A group of children of mixed ages came into the gymnasium for A Touch of Understanding.  One boy, who was bigger than the others, sat off to the side.  The other children seemed to leave a space between themselves and Daniel (name changed).

The first portion of our presentation is open discussion about the fact that, whether society would label us disabled or not, we all have strengths and challenges.  This breaks down the wall of “us” and “them” in the minds of the participants.  The children begin to look inside themselves and realize that they have things in which they excel and things with which they struggle.  Most importantly, they realize this is true for each of their peers as well.

I asked Daniel’s class, “What is hard for you?  It might be here at school, at home, in your neighborhood, or just within yourself?”  Children told of problems such as losing loved ones, academic difficulty, tense family and social relationships.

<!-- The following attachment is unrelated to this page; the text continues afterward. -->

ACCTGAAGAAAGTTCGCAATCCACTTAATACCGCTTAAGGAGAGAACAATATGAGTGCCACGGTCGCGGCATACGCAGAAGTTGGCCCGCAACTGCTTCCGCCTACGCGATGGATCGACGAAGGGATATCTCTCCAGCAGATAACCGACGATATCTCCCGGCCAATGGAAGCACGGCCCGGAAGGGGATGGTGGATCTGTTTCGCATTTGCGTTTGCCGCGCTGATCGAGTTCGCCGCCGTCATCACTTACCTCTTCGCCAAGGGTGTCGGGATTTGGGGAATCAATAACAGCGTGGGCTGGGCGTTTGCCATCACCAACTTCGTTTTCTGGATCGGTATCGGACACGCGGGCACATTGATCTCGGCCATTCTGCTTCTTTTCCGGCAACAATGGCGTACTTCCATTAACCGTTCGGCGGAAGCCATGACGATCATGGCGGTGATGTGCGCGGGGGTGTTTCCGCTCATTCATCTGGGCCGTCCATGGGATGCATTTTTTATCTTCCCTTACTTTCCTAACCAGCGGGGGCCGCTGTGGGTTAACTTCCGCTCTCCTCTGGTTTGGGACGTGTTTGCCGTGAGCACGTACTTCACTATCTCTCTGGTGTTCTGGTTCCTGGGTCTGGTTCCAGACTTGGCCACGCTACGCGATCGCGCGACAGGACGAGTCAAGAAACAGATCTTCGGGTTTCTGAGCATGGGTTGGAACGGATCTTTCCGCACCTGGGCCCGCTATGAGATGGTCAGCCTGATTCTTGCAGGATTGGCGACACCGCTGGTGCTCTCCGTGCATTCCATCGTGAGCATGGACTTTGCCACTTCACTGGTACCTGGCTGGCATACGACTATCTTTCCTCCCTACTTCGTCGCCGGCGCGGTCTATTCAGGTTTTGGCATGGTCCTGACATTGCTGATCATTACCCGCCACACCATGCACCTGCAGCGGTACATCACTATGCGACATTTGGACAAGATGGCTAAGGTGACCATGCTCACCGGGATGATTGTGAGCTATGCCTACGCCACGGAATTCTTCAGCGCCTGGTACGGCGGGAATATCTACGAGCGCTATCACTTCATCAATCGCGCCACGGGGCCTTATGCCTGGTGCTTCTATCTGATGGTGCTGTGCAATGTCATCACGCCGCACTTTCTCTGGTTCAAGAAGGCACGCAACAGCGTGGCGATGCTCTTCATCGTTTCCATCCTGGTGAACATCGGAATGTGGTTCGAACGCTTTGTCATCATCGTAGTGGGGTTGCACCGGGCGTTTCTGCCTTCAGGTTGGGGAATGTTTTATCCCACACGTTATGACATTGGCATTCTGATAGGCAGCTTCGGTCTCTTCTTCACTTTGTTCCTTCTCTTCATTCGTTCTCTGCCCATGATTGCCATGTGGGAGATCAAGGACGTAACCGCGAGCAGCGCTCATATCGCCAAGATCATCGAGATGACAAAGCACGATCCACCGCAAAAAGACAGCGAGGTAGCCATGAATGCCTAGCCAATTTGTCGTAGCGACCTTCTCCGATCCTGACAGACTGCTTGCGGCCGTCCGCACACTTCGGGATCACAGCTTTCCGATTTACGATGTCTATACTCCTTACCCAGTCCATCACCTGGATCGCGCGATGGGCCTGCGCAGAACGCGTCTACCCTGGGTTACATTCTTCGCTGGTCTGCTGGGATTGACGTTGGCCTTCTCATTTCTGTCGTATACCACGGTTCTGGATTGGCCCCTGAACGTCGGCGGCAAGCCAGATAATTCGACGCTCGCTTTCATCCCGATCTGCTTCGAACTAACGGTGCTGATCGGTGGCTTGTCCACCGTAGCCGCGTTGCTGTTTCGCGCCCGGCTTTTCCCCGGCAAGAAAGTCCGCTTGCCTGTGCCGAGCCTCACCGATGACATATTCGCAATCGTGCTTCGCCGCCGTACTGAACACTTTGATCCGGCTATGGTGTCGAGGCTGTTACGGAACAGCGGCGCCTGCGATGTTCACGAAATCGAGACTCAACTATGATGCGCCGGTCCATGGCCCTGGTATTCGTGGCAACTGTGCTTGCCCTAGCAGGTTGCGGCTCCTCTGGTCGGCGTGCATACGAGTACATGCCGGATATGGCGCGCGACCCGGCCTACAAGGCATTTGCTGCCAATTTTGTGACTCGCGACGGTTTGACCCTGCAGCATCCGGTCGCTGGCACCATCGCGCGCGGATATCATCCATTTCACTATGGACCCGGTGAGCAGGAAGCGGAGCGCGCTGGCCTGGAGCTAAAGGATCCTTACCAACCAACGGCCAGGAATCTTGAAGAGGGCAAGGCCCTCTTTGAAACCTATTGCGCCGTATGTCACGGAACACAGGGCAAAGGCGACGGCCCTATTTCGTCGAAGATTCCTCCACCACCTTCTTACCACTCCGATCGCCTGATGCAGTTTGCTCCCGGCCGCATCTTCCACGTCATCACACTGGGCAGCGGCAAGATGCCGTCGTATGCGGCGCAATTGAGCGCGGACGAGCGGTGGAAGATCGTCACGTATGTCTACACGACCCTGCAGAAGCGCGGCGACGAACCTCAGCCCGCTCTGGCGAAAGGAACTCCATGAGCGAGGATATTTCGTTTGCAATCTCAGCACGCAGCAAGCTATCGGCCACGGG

Daniel sat quietly until there was a pause, and he raised his hand. He simply said, “Fighting.” I asked if he got into lots of fights. He nodded.

Daniel’s teacher came up to me following the program and thanked me.  She said it was the first time Daniel admitted he had a problem with fighting.  She confided in me that it was a real problem for the teachers and students as well, which could be seen by the seating arrangements.  Daniel’s behavior had ostracized him.  His teacher felt that his admission during A Touch of Understanding was the first step in correcting the problem. and mending relationships.